There are two issues though. Firstly, the rule on withholding of financial support under WADA Code is a requirement on international federations, its member federations, and governments, incompliance with which is not punishable against athletes. The operational penalty against athletes mostly aims at the violation of the prohibition against participation.
Secondly, as mentioned before, the governing rule over Sun’s sanction is FINA DC, whose rule on withholding of financial support covers only FINA and its Member Federations, without governments.
In other words, contrary to common knowledge, FINA DC does not prohibit using of government-funded facilities by ineligible athletes.
There may be an argument that FINA DC shall defer to WADA Code if there are conflicts. However, such deference most likely is estopped in this case, as FINA DC has copied this subject article almost verbatim from WADA’s 2021 Model Rules for International Federations.
Even if WADA DC applies, the use of the swimming pool at Anji Child Sports School (the “Anji Pool”) won’t bring any trouble to Sun Yang. Although the construction of the Anji Pool involved government funds, the facility has long been open to the general public.
Above on the left is a screenshot of a webpage advertising the Anji Pool as a public sports facility; on the right is a screenshot of a township notice informing the public that the Anji Pool would temporarily suspend general access due to COVID 19. (retrieved on Dec. 13, after Sun’s reported training.)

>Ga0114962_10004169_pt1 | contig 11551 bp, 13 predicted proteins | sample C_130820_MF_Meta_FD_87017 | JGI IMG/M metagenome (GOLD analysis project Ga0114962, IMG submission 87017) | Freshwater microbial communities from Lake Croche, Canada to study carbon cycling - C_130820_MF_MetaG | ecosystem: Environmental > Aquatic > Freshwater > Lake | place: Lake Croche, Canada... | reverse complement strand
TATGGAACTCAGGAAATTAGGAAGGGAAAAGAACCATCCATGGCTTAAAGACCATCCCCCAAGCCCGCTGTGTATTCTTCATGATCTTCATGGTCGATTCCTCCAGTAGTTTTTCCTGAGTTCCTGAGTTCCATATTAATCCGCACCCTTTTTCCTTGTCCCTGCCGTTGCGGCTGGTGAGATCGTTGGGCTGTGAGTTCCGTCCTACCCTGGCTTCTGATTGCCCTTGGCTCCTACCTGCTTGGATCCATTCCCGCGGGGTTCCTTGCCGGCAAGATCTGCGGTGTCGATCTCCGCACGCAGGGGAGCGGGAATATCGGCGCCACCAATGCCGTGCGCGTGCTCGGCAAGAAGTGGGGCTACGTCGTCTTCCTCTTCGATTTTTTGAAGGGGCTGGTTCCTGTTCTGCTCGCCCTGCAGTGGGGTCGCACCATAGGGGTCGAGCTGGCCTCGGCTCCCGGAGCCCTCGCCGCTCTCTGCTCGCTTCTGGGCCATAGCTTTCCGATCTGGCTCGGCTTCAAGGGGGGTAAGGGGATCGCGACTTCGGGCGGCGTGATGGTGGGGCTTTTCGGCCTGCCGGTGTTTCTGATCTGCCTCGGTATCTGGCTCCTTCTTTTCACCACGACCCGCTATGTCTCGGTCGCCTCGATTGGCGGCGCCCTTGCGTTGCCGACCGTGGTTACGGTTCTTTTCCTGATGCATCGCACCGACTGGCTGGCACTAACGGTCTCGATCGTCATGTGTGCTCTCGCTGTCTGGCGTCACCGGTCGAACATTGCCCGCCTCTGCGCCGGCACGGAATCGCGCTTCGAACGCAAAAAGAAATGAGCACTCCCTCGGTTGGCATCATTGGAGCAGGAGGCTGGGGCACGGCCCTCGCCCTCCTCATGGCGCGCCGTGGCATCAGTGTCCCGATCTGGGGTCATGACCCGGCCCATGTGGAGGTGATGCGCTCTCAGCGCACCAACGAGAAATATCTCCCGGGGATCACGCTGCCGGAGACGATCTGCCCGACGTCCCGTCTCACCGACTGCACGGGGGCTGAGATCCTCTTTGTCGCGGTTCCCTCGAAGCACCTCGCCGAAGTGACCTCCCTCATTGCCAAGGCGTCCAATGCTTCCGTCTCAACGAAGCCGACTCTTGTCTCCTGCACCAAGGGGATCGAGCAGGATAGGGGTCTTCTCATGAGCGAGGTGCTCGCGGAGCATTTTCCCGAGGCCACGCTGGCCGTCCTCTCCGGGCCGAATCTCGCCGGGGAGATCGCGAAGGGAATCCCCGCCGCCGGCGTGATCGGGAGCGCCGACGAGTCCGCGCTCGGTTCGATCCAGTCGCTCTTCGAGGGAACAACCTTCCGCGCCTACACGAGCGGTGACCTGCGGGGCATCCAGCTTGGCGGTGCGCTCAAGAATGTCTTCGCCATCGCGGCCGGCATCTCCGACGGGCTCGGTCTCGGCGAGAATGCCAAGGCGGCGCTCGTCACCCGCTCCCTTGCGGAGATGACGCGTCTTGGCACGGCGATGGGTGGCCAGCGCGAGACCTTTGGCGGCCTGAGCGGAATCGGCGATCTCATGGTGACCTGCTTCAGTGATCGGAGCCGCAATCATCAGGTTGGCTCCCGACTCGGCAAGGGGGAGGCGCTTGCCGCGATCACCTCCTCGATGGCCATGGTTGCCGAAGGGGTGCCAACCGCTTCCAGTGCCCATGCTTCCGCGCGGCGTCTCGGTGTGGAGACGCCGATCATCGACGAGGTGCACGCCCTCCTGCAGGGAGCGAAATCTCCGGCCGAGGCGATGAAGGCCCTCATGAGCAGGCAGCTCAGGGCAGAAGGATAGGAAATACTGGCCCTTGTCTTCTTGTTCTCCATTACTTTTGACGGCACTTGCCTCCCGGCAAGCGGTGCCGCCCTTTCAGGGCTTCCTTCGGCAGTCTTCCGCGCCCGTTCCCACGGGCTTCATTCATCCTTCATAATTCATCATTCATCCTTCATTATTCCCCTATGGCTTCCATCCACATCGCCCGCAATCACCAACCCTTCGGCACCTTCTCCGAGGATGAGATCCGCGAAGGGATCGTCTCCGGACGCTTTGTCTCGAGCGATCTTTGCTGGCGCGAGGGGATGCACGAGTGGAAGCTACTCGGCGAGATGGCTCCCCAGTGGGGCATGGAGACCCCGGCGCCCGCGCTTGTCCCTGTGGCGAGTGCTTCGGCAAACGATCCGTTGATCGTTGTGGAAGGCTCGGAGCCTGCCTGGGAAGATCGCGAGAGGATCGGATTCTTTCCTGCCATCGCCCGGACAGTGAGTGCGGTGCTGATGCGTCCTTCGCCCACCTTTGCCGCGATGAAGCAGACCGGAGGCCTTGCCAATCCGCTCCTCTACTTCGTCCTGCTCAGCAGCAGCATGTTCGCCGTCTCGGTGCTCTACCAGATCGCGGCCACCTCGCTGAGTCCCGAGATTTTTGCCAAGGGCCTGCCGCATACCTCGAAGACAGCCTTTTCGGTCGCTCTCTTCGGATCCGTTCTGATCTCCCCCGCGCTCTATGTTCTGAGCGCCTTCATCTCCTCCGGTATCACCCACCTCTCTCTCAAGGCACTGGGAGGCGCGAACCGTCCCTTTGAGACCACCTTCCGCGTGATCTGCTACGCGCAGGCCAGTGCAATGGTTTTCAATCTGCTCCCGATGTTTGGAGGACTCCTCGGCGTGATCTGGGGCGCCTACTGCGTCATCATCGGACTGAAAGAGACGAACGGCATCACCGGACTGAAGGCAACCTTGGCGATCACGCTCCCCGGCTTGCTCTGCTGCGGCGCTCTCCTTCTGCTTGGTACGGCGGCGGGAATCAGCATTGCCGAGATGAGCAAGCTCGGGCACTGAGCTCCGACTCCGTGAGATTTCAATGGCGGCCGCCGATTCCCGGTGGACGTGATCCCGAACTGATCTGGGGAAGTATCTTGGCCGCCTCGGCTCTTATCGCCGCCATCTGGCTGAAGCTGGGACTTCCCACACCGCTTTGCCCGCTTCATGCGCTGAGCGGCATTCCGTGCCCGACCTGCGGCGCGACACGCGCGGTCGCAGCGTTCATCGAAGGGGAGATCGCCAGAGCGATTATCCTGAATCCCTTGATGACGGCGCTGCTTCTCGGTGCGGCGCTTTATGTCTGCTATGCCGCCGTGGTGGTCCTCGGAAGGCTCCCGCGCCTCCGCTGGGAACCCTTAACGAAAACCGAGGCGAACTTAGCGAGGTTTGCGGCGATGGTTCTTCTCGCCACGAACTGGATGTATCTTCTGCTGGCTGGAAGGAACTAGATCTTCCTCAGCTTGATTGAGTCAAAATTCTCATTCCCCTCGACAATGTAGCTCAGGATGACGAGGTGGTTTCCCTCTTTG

In sum, there is no WADA rule prohibiting athletes to train on their own during periods of ineligibility, nor does FINA forbid using of government-funded facilities with public accessibility. The investigation into Sun Yang’s training at the Anji Pool, if there is one, probably will not splash much water.
 C. Lord, “Sun Yang: WADA launch investigation after pictures emerge of Chinese swimmer training despite ban,” The Times, 18 December 2021. https://www.thetimes.co.uk/article/sun-yang-wada-launch-investigation-after-pictures-emerge-of-chinese-swimmer-training-despite-ban-bgmh2vpwz, retrieved as of 19 December 2021.
 A. Brown, “FINA investigating claims Park Tae Hwan trained while banned,” Sports IntegrityInitiative, 5 June 2015. https://www.sportsintegrityinitiative.com/fina-investigating-claims-park-tae-hwan-trained-while-banned/, retrieved as of 19 December 2021.